Posts Tagged ‘#SaveAsylum’

Mothers of Disappeared Migrants Travel to D.C. for Justice

Caravan of Mothers of Disappeared Migrants with Rep. Raúl Grijalva (AZ-3)

On a brisk Tuesday morning, across from the white dome of the U.S. Capitol, a group of five women from Central America gathered to bring awareness to the hundreds of migrants who disappear each year while attempting to cross into the United States. Dressed in shawls and cute jackets, hair impeccably styled, any one of them could have been one of my tías, or my abuelita. Despite the October cold, the mothers stood tall—heads lifted high—as they recounted their stories. 

“We are dying while alive. We have no peace, day and night we hold them in our hearts, and our only desire is to find them,” said Arecely de Mejía, a member of the Committee for Family members of Deceased and Disappeared Migrants (COFAMIDE) whose son Edwin has been missing for over nine years.

“I am the mother of Carlos Osorio Parada,” said Bertila Parada from El Salvador. “I did find him, but I did not find him the way I wanted to. I was not able to hold him. My son left with the hope of coming to this country, and he was kidnapped in Mexico. His body was found in a clandestine grave in Tamaulipas in 2011. He was finally repatriated in 2015 to El Salvador.”

“We want to open borders so that you can see the suffering of mothers of disappeared people in our countries,” said Ángela Lacayo from Honduras. “Our youth are forced to migrate because of crime, because of lack of opportunity, because of unemployment, because of organized crime, because of M-18. We want to be heard and for our voices may make it to the halls of Congress so that laws can change and the militarization of migratory routes ceases.”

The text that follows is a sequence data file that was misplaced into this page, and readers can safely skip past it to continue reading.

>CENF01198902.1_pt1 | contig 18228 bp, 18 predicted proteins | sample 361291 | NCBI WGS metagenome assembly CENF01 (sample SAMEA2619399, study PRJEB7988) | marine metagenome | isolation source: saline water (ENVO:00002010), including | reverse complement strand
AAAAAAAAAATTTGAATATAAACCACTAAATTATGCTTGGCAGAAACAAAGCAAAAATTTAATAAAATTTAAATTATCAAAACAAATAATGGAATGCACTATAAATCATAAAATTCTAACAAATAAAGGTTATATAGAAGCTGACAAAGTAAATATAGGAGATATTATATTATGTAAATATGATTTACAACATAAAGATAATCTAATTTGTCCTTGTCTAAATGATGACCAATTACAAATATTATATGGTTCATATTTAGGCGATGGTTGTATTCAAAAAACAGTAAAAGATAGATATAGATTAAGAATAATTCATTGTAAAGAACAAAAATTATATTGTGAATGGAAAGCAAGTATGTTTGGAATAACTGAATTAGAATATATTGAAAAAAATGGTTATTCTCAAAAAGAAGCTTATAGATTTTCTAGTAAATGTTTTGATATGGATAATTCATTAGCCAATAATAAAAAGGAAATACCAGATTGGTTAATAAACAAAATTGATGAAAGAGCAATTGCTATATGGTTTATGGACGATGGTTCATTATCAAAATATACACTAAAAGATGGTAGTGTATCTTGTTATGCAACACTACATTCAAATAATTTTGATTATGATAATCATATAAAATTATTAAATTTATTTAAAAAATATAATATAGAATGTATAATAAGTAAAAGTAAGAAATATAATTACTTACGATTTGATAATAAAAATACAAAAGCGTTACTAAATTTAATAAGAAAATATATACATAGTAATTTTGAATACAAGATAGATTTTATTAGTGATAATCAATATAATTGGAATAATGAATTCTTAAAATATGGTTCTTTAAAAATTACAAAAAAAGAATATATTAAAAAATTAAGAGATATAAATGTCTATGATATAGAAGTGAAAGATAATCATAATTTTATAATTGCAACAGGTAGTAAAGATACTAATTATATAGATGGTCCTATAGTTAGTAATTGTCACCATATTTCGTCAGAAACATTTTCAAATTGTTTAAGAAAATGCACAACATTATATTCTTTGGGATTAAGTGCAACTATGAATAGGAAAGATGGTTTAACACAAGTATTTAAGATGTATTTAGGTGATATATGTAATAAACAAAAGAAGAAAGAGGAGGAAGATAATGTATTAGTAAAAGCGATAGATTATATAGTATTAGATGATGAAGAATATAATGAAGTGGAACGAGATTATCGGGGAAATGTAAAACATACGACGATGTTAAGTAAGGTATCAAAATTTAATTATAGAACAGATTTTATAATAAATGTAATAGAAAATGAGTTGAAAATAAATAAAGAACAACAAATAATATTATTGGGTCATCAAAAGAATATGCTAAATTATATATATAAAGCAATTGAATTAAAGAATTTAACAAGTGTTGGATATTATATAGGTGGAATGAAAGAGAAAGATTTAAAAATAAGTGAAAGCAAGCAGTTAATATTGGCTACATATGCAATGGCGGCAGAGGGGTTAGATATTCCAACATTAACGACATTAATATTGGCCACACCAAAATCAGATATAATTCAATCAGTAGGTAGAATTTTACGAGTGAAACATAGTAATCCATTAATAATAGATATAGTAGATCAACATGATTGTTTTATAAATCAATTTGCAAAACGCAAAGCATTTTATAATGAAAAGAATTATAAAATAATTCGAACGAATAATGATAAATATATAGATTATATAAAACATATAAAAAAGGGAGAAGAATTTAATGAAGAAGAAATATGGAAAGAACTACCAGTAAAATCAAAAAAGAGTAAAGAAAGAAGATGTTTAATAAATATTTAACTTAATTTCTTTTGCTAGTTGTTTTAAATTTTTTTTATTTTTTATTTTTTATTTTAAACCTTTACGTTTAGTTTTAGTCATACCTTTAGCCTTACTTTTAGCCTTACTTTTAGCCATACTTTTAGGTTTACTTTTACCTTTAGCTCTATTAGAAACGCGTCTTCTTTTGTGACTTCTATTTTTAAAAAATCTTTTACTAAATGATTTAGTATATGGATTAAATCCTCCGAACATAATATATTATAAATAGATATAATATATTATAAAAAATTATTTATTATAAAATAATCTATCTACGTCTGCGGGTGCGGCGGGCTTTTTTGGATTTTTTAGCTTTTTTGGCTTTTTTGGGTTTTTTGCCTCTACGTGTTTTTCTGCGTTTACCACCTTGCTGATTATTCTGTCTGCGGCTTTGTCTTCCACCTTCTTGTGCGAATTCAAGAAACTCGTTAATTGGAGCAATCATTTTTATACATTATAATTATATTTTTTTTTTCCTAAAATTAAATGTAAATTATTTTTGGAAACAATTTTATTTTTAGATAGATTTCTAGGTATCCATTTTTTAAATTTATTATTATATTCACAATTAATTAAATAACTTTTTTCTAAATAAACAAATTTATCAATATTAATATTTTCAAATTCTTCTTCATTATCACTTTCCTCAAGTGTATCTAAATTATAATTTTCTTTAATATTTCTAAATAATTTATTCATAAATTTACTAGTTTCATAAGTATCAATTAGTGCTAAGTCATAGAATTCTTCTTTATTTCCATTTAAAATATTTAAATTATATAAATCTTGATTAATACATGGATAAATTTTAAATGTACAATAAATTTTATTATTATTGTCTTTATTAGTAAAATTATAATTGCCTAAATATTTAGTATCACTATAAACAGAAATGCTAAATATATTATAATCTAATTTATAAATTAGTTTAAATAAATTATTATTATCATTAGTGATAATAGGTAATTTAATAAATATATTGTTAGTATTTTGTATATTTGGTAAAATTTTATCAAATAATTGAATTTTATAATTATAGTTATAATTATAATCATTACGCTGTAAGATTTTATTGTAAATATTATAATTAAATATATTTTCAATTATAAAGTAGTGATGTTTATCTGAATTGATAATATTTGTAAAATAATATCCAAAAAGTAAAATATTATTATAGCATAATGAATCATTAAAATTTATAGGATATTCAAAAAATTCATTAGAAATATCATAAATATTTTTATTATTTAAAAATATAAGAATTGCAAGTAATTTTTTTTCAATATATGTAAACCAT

Photographs of Disappeared Family Members

According to Border Patrol, 7,209 migrants have died while crossing the U.S.-Mexico over the last 20 years. However, according to Border Angels, the real death toll could be anywhere between 25% to 300% higher, based on reports of human remains uncovered by other groups such as local law enforcement, humanitarian groups, ranchers, ect. This would mean that, over the past 20 years, there have been anywhere between 9,100 to just under 29,000 deaths. This does not even take into account that, in the harsh conditions of the desert, human remains can rapidly decompose without ever being recorded. 

Since 2014, according to the IOM, another 3,400 migrants have gone missing while attempting the U.S.-Mexico border crossing; again, this is likely a vast underestimate of the true number. Collecting data on disappeared migrants is extremely difficult given that there is no singular entity tracking these numbers; the Missing Migrants Project pieced together reports from Mexican immigration authorities and US border county medical examiners, coroners, and sheriffs offices. 

What is it that makes this journey so deadly? Migrants who cross the border through the desert risk fatal heat exposurehypothermia (exposure to cold), hyperthermia (exposure to heat), and drowning. Those who become unable to keep up with the group are often abandoned by the very coyotes they hired—meaning that even a minor injury could result in death. Vehicle accidents—mostly tied to freight trains used as transit—are the first most common recorded cause of death, with violence being the second. Throughout Mexico and Central America, migrants risk becoming victims of robbery, kidnapping, rape, or human trafficking carried out by gangs and cartels.